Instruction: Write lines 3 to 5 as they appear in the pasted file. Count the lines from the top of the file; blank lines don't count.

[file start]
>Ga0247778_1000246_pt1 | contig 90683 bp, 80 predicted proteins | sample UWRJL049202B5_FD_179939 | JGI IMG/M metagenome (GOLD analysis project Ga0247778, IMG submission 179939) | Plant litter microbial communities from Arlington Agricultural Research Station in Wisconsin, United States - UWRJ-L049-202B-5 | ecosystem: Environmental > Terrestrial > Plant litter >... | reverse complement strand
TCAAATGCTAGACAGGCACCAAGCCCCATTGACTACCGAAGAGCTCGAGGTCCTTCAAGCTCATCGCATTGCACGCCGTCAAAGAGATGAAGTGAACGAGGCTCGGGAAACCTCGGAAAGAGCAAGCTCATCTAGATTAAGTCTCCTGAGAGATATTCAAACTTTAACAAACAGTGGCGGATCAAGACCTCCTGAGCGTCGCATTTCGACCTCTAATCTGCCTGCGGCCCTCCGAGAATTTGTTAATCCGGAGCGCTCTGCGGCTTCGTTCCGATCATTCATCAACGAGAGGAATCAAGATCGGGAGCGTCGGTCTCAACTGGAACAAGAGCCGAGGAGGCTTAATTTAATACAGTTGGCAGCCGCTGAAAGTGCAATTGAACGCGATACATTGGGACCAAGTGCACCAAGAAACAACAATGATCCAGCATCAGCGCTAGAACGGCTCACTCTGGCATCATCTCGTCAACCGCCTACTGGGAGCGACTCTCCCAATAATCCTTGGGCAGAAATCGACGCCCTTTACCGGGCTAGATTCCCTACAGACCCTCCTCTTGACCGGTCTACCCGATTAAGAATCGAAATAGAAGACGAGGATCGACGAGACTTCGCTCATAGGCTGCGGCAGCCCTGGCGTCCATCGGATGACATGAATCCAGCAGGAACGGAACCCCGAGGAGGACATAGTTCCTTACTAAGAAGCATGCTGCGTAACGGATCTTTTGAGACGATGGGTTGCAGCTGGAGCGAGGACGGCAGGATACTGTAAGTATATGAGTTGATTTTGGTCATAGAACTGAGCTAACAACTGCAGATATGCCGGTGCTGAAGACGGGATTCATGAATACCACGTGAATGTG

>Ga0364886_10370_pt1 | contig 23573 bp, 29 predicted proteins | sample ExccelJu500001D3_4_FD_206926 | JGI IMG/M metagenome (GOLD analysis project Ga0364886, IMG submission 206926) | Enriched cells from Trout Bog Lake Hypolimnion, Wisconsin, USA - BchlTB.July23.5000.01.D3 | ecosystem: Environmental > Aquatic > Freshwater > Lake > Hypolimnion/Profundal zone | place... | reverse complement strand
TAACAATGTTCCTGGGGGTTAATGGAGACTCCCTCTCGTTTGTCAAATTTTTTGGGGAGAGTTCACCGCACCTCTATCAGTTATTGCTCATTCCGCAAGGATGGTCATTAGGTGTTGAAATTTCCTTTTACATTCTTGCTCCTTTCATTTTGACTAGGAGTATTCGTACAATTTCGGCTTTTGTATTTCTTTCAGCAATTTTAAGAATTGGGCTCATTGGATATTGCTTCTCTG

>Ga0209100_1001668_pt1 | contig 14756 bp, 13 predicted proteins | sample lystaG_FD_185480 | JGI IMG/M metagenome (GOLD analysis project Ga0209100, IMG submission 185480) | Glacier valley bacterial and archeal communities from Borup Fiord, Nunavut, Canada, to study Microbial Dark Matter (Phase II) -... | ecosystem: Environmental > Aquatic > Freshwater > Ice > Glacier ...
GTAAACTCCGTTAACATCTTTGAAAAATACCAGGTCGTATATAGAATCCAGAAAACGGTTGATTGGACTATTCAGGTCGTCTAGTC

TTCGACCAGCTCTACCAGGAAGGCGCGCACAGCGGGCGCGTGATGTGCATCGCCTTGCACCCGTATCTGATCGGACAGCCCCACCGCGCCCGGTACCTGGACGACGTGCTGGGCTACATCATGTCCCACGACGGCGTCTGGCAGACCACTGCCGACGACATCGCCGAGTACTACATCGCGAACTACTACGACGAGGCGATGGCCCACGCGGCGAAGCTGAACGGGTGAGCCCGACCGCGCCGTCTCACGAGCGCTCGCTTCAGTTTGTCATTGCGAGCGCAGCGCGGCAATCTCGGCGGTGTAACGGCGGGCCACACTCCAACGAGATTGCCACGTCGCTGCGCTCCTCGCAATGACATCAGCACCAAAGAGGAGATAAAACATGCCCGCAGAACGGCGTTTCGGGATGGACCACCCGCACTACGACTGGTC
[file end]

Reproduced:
>Ga0364886_10370_pt1 | contig 23573 bp, 29 predicted proteins | sample ExccelJu500001D3_4_FD_206926 | JGI IMG/M metagenome (GOLD analysis project Ga0364886, IMG submission 206926) | Enriched cells from Trout Bog Lake Hypolimnion, Wisconsin, USA - BchlTB.July23.5000.01.D3 | ecosystem: Environmental > Aquatic > Freshwater > Lake > Hypolimnion/Profundal zone | place... | reverse complement strand
TAACAATGTTCCTGGGGGTTAATGGAGACTCCCTCTCGTTTGTCAAATTTTTTGGGGAGAGTTCACCGCACCTCTATCAGTTATTGCTCATTCCGCAAGGATGGTCATTAGGTGTTGAAATTTCCTTTTACATTCTTGCTCCTTTCATTTTGACTAGGAGTATTCGTACAATTTCGGCTTTTGTATTTCTTTCAGCAATTTTAAGAATTGGGCTCATTGGATATTGCTTCTCTG

>Ga0209100_1001668_pt1 | contig 14756 bp, 13 predicted proteins | sample lystaG_FD_185480 | JGI IMG/M metagenome (GOLD analysis project Ga0209100, IMG submission 185480) | Glacier valley bacterial and archeal communities from Borup Fiord, Nunavut, Canada, to study Microbial Dark Matter (Phase II) -... | ecosystem: Environmental > Aquatic > Freshwater > Ice > Glacier ...